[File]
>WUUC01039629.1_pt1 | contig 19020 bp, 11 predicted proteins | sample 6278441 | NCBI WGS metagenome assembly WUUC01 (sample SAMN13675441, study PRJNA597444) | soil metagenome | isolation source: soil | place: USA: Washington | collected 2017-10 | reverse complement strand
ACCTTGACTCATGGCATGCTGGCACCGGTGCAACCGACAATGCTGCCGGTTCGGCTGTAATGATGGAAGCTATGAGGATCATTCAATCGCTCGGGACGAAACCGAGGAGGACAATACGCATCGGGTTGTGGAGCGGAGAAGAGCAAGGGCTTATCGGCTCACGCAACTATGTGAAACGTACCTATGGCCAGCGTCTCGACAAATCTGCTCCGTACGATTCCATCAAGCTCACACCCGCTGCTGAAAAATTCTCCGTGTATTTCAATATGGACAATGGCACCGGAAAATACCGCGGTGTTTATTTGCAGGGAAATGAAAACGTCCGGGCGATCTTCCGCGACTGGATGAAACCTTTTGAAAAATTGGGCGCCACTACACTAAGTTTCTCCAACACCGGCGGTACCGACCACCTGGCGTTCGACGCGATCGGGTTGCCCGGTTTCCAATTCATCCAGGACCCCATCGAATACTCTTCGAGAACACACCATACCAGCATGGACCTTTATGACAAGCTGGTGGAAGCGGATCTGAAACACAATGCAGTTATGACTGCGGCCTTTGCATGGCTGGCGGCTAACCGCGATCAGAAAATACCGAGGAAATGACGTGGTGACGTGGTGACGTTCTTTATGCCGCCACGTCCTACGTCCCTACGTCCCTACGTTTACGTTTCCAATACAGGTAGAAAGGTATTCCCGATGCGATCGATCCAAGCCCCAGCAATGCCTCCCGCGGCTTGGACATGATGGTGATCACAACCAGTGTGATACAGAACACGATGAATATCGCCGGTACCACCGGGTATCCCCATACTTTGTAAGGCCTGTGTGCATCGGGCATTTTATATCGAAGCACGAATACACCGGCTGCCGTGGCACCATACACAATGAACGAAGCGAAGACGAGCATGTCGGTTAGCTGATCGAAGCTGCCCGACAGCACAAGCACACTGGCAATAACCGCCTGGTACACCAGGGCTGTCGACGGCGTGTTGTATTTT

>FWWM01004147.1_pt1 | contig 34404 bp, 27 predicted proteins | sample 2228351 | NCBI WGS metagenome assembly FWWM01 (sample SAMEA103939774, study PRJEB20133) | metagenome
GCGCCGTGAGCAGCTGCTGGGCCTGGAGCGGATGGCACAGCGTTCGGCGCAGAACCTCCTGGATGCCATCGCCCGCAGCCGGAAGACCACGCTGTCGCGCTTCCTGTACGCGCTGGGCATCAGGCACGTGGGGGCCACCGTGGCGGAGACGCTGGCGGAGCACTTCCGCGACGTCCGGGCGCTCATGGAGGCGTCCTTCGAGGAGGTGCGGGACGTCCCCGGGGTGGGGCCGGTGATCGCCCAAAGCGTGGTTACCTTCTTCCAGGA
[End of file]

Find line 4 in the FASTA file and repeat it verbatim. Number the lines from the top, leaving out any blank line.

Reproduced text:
GCGCCGTGAGCAGCTGCTGGGCCTGGAGCGGATGGCACAGCGTTCGGCGCAGAACCTCCTGGATGCCATCGCCCGCAGCCGGAAGACCACGCTGTCGCGCTTCCTGTACGCGCTGGGCATCAGGCACGTGGGGGCCACCGTGGCGGAGACGCTGGCGGAGCACTTCCGCGACGTCCGGGCGCTCATGGAGGCGTCCTTCGAGGAGGTGCGGGACGTCCCCGGGGTGGGGCCGGTGATCGCCCAAAGCGTGGTTACCTTCTTCCAGGA